Ryder Truck Rental, Inc. v. CarterAnnotate this Case
189 Ga. App. 43 (1988)
374 S.E.2d 830
RYDER TRUCK RENTAL, INC. et al. v. CARTER et al.
Court of Appeals of Georgia.
Decided October 26, 1988.
J. Robert Persons, David A. Herrigel, Arnold C. Young, for appellants.
James B. Blackburn, Jr., for appellees.
DEEN, Presiding Judge.
The case sub judice arose out of a fatal night-time collision between appellees' decedent and a trailer manufactured by appellant Great Dane Trailers, Inc. (Great Dane), and leased to another corporation, not a party to this appeal, by appellant Ryder Truck Rental, Inc. (Ryder). At the time of the accident the cab to which the trailer was attached occupied the southbound lane of the highway where the fatal collision occurred; the trailer, in a position perpendicular to the cab, was being backed across the highway's northbound lane into a driveway. The decedent, driving in the northbound lane, apparently did not see the trailer in time and struck it, severing the top of his automobile and killing decedent and his passenger.
Appellees brought an action against several defendants, including appellants here. Ryder and Great Dane moved for summary judgment on certain allegations of the complaint. The trial court granted Ryder's motion with respect to allegations that Ryder was negligent in not ascertaining that its lessee had certain licenses and insurance, but denied Ryder's motion with regard to allegations of negligence in allegedly inadequately equipping the trailer with side lights and reflective devices and failing to give public notice of such alleged defects or deficiencies. The trial court also denied summary judgment to Great Dane on the issues of careless and negligent design of the trailer by allegedly failing to equip it with adequate lighting and reflective devices. Ryder and Great Dane received certificates of immediate review on these issues, and we granted an interlocutory appeal. Held:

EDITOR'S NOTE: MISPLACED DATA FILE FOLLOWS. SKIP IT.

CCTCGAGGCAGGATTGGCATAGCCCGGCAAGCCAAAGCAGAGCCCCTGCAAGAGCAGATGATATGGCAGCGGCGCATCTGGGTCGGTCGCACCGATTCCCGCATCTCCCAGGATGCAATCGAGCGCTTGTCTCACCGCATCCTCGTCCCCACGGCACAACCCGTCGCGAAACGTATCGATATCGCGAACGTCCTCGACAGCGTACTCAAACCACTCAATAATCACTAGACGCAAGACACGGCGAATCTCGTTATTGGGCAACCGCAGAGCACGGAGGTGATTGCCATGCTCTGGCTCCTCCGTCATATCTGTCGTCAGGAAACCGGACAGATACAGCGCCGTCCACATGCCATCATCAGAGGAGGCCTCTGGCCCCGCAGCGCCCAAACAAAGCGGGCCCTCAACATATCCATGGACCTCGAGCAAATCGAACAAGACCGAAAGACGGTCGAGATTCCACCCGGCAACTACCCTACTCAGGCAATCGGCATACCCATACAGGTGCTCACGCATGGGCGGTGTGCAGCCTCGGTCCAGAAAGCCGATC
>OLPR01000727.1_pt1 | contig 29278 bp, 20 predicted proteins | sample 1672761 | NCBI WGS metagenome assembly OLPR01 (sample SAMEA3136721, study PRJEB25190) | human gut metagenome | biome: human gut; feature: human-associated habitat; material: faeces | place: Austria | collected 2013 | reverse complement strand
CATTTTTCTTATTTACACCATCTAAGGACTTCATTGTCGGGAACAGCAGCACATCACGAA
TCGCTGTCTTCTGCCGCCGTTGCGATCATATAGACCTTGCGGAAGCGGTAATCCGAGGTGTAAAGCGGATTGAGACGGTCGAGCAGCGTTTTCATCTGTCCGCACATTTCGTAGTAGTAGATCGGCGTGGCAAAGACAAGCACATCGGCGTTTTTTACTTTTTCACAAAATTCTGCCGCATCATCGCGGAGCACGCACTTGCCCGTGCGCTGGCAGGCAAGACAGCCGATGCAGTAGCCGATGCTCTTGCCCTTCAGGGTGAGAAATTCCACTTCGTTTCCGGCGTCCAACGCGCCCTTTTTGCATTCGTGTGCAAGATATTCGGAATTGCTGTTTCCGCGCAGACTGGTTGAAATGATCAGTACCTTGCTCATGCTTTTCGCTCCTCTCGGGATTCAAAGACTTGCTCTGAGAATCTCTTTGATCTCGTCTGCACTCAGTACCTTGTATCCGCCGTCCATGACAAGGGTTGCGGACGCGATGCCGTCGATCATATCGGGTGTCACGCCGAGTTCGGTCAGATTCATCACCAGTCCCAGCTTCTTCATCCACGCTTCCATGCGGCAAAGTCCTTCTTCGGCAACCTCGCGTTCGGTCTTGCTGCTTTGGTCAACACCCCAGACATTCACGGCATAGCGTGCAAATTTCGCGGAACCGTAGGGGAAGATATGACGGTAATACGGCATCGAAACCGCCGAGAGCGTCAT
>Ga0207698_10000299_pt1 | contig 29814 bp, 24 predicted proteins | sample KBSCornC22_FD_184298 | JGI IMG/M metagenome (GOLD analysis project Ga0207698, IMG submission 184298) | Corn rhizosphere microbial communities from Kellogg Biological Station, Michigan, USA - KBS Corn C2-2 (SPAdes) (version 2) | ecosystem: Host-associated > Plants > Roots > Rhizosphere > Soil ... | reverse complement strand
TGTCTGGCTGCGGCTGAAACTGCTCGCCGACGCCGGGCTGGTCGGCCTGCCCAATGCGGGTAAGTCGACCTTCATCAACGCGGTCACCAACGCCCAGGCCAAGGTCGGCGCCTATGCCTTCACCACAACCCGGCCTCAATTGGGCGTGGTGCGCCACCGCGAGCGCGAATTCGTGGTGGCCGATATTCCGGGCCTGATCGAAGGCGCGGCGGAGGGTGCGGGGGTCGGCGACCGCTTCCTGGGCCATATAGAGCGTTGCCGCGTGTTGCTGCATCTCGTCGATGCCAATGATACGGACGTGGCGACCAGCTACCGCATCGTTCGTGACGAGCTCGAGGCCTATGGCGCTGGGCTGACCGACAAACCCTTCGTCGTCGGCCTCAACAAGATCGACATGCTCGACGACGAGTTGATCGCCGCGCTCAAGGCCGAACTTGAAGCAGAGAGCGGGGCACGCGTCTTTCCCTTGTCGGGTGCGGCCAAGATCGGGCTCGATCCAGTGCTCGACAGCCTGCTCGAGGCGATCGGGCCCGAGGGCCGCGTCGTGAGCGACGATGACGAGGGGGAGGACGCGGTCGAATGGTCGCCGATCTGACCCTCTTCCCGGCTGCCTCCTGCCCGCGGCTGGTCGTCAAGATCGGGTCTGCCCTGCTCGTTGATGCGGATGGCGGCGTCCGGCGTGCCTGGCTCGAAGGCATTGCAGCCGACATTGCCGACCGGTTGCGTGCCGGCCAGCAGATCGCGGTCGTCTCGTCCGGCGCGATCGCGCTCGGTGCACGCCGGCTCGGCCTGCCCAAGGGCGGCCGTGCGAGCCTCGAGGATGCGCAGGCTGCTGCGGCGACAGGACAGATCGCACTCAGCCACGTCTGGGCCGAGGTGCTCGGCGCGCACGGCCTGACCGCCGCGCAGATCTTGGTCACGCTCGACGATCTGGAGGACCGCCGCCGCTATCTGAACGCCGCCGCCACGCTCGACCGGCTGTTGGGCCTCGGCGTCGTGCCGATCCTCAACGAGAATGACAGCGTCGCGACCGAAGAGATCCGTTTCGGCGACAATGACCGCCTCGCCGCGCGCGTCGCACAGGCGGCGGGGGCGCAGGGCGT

OCGA § 9-11-56 (c) prescribes, in pertinent part: "[Summary] judgment ... shall be rendered forthwith if the pleadings, depositions, answers to interrogatories, and admissions on file, together with the affidavits, if any, show that there is no genuine issue as to any material fact and that the moving party is entitled to a judgment as a matter of law ...." Summary judgment should be granted only where there is no genuine issue of material fact, and the moving party is entitled to judgment as a matter of law. Malcolm v. Malcolm, 112 Ga. App. 151 (144 SE2d 118) (1965). The party opposing the motion must be given the benefit of all reasonable doubts and all favorable inferences that may be drawn from the evidence. Georgia Intl. Life *44 Ins. Co. v. Huckabee, 175 Ga. App. 343 (333 SE2d 618) (1985). When the defendant is the movant, he has the burden of negating conclusively at least one of the essential elements of the plaintiff's case. Tolbert v. Tanner, 180 Ga. App. 441 (349 SE2d 463) (1986).
Moreover, as a general proposition issues of negligence, diligence, contributory negligence, and proximate cause are not appropriate for summary adjudication but should be resolved by a jury. North v. Toco Hills, 160 Ga. App. 116 (286 SE2d 346) (1981). In a negligence case it must be demonstrated plainly and palpably that the defendants in no way contributed to the proximate cause in order for the trial court to sustain a motion for summary judgment by the defendants. Chastain v. Atlanta Gas Light Co., 122 Ga. App. 90 (176 SE2d 487) (1970).
We do not find the case sub judice such a "plain and palpable" case. We do not find that appellants have conclusively negated any essential element of appellees' allegations. Negligence is the basic issue here and is therefore highly material to the case. We find particularly troubling, moreover, the fact that appellants rely so heavily on the logically shaky proposition that, since the lighting and reflective devices on the van (as attested by the affidavit of a qualified expert) were in compliance with a certain standard promulgated by the National Highway Transportation Safety Administration, then, ergo, neither the trailer nor its lighting and reflective devices could possibly have been a proximate cause of the fatal occurrence. Where so many relevant facts are available and can and should be sifted by reasonable jurors, we decline to foreclose the exploration of this central issue by adopting the non sequitur propounded by appellants.
Judgment affirmed. Carley and Sognier, JJ., concur in the judgment only.